“In all the practical work of the Party, all correct leadership is necessarily from the masses to the masses.
“This means: take the ideas of the masses (scattered and unsystematic ideas) and concentrate them (through study turn them into concentrated and systematic ideas); then go to the masses and propagate and explain these ideas until the masses embrace them as their own, hold fast to them and translate them into action, and test the correctness of these ideas in such action. Then once again concentrate ideas from the masses and once again go to the masses so that the ideas are persevered in and carried through. And so on, over and over again in an endless spiral, with the ideas becoming more correct, more vital and richer each time.” – Mao ‘Some Questions Concerning Methods of Leadership’, 1 June 1943, Selected Readings From the Works of Mao Tse-tung, Foreign Languages Press, Peking (1967), p. 236.
This passage illustrates the dialectical development of the Party’s in relation to the rest of the proletariat. The Party grows in strength and membership through debate and study and builds support through consciousness-raising and by fighting for reforms to improve the immediate conditions of the masses whilst at the same time agitating and preparing for the revolutionary overthrow of the capitalist system. The Party is made up of militant class-conscious workers, and must seek to spread this militancy and consciousness and learn from the masses so that the Party is at the vanguard of the class struggle, not by giving orders and telling people what to think, but by playing an active part the struggle and by debating openly the questions of the day and the programme of the Party.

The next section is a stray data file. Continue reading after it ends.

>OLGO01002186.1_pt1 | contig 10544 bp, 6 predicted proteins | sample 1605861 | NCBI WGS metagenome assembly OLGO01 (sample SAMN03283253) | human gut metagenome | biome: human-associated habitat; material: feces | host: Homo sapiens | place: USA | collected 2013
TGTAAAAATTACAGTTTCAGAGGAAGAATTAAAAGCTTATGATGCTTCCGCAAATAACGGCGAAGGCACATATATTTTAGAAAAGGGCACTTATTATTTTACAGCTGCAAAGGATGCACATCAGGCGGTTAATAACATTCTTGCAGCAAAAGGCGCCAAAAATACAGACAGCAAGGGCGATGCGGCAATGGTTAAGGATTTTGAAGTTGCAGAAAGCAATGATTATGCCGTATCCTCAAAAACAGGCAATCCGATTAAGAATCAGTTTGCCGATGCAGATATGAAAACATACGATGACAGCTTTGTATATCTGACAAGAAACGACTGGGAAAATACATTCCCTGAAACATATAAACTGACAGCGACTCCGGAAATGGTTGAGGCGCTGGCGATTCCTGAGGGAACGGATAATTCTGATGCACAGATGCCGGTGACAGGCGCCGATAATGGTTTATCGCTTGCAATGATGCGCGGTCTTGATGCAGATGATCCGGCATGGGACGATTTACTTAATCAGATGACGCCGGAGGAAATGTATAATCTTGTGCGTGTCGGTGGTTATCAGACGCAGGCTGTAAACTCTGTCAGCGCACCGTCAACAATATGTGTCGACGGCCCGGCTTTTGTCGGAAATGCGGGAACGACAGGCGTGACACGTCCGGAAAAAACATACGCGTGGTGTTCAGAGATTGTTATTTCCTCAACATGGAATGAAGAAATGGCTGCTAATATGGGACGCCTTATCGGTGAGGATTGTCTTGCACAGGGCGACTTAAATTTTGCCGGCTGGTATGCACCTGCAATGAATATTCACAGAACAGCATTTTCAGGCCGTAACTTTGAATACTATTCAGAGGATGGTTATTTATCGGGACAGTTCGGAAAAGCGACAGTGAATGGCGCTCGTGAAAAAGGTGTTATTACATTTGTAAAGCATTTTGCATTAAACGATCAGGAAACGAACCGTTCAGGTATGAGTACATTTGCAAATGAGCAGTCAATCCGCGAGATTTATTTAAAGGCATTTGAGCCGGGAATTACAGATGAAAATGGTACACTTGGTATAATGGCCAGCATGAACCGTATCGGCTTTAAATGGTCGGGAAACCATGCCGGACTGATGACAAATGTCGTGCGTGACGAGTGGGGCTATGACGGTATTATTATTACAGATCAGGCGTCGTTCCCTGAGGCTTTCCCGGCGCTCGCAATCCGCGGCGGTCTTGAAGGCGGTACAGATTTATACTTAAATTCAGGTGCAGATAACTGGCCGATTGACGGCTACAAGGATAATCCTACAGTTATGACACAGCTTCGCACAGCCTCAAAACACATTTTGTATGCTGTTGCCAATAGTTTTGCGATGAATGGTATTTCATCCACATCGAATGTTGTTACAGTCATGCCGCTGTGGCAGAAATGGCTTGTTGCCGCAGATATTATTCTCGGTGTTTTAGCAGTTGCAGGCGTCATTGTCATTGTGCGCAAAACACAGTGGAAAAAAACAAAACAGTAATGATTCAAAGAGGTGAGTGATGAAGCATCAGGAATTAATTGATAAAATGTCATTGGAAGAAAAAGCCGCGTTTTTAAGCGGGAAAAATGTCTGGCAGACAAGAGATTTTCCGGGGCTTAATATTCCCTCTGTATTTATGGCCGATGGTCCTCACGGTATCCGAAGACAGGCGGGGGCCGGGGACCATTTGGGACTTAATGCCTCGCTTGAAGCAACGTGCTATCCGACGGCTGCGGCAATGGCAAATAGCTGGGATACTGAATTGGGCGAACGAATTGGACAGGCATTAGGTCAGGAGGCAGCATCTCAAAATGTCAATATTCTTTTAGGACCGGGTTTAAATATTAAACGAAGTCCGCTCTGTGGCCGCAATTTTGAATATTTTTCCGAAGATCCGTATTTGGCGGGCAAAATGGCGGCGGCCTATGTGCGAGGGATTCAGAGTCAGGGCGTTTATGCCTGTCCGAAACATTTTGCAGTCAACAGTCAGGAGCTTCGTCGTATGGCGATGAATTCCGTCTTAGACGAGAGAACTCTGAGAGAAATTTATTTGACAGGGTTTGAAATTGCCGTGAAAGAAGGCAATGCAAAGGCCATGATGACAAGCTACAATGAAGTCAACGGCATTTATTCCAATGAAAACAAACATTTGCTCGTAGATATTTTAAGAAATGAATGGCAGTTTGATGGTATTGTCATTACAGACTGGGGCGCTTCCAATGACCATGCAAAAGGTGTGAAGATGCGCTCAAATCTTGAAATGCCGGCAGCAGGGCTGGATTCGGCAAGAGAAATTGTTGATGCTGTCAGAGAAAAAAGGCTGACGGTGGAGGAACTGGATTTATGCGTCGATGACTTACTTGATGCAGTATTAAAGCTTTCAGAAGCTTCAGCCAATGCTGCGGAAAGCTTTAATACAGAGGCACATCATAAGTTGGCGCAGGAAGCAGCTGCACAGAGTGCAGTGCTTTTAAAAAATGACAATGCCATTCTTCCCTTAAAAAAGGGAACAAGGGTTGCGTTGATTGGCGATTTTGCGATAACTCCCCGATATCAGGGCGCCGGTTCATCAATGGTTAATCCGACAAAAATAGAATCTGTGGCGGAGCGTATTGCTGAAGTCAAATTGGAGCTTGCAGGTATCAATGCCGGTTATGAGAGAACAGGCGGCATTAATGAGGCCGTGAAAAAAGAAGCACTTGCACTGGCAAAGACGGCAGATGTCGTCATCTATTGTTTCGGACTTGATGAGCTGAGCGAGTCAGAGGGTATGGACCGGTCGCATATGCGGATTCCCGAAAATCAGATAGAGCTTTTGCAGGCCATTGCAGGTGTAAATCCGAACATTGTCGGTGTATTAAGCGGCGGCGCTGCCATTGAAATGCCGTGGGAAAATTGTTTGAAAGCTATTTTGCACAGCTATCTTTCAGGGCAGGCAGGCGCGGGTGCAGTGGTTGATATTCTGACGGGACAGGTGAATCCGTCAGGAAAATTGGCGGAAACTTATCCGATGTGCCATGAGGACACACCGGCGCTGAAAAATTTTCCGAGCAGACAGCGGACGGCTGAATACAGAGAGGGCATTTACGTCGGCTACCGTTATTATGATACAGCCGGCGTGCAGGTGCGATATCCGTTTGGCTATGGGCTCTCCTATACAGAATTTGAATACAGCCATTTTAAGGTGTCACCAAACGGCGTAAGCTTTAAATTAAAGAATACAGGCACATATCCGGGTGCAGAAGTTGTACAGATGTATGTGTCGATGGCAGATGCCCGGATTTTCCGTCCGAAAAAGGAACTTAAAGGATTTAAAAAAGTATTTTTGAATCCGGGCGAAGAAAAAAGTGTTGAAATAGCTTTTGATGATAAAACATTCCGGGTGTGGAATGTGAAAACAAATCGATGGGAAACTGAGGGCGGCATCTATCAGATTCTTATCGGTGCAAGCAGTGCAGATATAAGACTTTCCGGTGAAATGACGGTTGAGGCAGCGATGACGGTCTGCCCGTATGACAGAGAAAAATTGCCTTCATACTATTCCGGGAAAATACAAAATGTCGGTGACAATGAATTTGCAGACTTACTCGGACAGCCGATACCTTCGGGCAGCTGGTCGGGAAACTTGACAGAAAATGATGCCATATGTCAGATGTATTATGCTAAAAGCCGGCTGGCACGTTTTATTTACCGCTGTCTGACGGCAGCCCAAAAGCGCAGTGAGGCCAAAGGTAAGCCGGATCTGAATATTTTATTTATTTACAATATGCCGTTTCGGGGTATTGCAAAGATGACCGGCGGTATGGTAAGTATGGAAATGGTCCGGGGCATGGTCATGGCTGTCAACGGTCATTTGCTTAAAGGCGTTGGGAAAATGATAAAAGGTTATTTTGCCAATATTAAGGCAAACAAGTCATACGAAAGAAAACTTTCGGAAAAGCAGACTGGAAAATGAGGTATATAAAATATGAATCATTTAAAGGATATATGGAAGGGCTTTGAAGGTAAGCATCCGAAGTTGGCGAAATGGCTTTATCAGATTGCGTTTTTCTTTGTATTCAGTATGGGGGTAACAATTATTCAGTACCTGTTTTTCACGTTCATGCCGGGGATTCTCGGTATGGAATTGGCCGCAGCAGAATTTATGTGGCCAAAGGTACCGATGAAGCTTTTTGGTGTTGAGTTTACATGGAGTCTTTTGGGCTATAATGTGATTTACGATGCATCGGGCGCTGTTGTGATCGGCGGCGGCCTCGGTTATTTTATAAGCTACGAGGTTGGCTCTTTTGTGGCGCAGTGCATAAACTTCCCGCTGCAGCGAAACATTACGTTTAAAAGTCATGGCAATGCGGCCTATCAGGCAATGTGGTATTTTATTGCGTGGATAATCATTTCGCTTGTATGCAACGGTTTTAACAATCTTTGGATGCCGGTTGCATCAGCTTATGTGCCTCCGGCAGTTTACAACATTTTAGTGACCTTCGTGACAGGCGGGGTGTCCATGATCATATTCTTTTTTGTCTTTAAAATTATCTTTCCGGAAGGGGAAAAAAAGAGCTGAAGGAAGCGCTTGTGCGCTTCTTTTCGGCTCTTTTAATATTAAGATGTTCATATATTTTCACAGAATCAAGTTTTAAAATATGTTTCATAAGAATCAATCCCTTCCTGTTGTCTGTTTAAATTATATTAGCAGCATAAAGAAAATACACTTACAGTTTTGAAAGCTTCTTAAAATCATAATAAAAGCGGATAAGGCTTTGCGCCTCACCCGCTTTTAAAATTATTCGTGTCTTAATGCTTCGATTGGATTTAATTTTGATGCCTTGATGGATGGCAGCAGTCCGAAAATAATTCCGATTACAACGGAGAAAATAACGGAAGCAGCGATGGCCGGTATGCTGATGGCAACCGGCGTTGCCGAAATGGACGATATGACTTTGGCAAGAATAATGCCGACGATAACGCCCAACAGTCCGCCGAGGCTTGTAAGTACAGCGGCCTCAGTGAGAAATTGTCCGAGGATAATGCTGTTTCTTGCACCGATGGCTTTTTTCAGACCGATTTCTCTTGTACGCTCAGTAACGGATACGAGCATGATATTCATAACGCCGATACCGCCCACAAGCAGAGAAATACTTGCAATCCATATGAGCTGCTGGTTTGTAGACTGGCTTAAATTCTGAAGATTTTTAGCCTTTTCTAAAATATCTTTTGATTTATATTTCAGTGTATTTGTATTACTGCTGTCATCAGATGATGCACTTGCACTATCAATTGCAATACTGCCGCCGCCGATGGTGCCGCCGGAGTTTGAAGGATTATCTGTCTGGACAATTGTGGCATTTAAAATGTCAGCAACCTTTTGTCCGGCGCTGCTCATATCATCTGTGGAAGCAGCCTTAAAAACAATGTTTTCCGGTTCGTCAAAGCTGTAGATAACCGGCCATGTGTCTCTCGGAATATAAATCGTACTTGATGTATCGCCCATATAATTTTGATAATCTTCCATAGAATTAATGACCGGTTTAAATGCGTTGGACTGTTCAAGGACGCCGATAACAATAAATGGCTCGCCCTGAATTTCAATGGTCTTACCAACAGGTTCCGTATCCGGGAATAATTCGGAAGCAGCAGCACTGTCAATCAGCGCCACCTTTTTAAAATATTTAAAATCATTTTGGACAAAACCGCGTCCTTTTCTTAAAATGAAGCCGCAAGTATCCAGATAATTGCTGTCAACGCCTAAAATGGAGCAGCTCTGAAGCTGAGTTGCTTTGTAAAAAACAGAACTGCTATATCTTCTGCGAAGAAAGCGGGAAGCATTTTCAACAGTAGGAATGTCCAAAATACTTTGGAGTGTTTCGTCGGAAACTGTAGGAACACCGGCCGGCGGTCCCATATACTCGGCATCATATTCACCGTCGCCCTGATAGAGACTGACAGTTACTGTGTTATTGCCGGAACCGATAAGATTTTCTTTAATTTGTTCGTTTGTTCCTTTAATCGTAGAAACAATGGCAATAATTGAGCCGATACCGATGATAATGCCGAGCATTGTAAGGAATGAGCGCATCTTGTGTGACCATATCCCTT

The mass line is a leadership method which seeks to raise the consciousness of the proletariat and strengthen the theoretical development of the party and the class by going ‘from the masses, to the masses’ – having centre of gravity in the workplace, community, and social struggles against attacks on living conditions and for reforms, but raising the issue of class.
The mass line does not mean tailing popular notions, for some ideas which are commonly held by working people are reactionary and have been fostered by the ruling class to divide and conquer – racism, sexism, homophobia, and so on. The Party is selective, not reflective; because it seeks revolution, ideas which are revolutionary must be developed and those which are reactionary must be confronted. The purpose of the mass line then, is to advance the understanding and organisation of the proletariat with the aim of making a socialist revolution.
The advances in information and communication technology allow the quicker development of consciousness and theoretical knowledge. Where these are not in place, the old-style mass line of literally ‘going to the masses’ may be dominant; even with mass communications, it is important to talk to people uninvolved in political activity, not only for recruitment purposes, but to get a sense of the direction of the masses.